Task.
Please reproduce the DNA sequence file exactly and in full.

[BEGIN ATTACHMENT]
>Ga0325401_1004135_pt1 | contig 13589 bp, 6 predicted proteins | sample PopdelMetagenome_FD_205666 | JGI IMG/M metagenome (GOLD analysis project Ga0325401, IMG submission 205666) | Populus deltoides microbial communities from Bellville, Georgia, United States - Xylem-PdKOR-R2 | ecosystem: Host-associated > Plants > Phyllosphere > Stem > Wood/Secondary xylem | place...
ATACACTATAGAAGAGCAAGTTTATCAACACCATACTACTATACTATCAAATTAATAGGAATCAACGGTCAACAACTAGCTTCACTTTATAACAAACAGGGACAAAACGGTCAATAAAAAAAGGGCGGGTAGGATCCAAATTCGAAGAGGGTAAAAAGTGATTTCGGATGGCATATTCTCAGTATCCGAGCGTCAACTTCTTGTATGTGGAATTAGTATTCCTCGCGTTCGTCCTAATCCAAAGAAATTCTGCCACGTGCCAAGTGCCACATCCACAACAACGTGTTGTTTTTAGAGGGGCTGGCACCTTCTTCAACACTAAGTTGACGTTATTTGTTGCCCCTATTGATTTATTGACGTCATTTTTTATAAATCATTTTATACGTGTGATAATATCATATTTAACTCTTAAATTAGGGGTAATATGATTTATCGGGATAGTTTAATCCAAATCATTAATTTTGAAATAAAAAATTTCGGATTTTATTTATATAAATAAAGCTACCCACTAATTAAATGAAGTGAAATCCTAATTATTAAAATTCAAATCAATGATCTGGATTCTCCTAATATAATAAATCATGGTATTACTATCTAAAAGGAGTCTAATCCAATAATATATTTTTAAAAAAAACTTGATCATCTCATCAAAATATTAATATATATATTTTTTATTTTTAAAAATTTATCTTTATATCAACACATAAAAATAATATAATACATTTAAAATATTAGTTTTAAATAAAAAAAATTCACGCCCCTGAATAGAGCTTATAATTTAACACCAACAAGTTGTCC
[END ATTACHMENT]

>Ga0325401_1004135_pt1 | contig 13589 bp, 6 predicted proteins | sample PopdelMetagenome_FD_205666 | JGI IMG/M metagenome (GOLD analysis project Ga0325401, IMG submission 205666) | Populus deltoides microbial communities from Bellville, Georgia, United States - Xylem-PdKOR-R2 | ecosystem: Host-associated > Plants > Phyllosphere > Stem > Wood/Secondary xylem | place...
ATACACTATAGAAGAGCAAGTTTATCAACACCATACTACTATACTATCAAATTAATAGGAATCAACGGTCAACAACTAGCTTCACTTTATAACAAACAGGGACAAAACGGTCAATAAAAAAAGGGCGGGTAGGATCCAAATTCGAAGAGGGTAAAAAGTGATTTCGGATGGCATATTCTCAGTATCCGAGCGTCAACTTCTTGTATGTGGAATTAGTATTCCTCGCGTTCGTCCTAATCCAAAGAAATTCTGCCACGTGCCAAGTGCCACATCCACAACAACGTGTTGTTTTTAGAGGGGCTGGCACCTTCTTCAACACTAAGTTGACGTTATTTGTTGCCCCTATTGATTTATTGACGTCATTTTTTATAAATCATTTTATACGTGTGATAATATCATATTTAACTCTTAAATTAGGGGTAATATGATTTATCGGGATAGTTTAATCCAAATCATTAATTTTGAAATAAAAAATTTCGGATTTTATTTATATAAATAAAGCTACCCACTAATTAAATGAAGTGAAATCCTAATTATTAAAATTCAAATCAATGATCTGGATTCTCCTAATATAATAAATCATGGTATTACTATCTAAAAGGAGTCTAATCCAATAATATATTTTTAAAAAAAACTTGATCATCTCATCAAAATATTAATATATATATTTTTTATTTTTAAAAATTTATCTTTATATCAACACATAAAAATAATATAATACATTTAAAATATTAGTTTTAAATAAAAAAAATTCACGCCCCTGAATAGAGCTTATAATTTAACACCAACAAGTTGTCC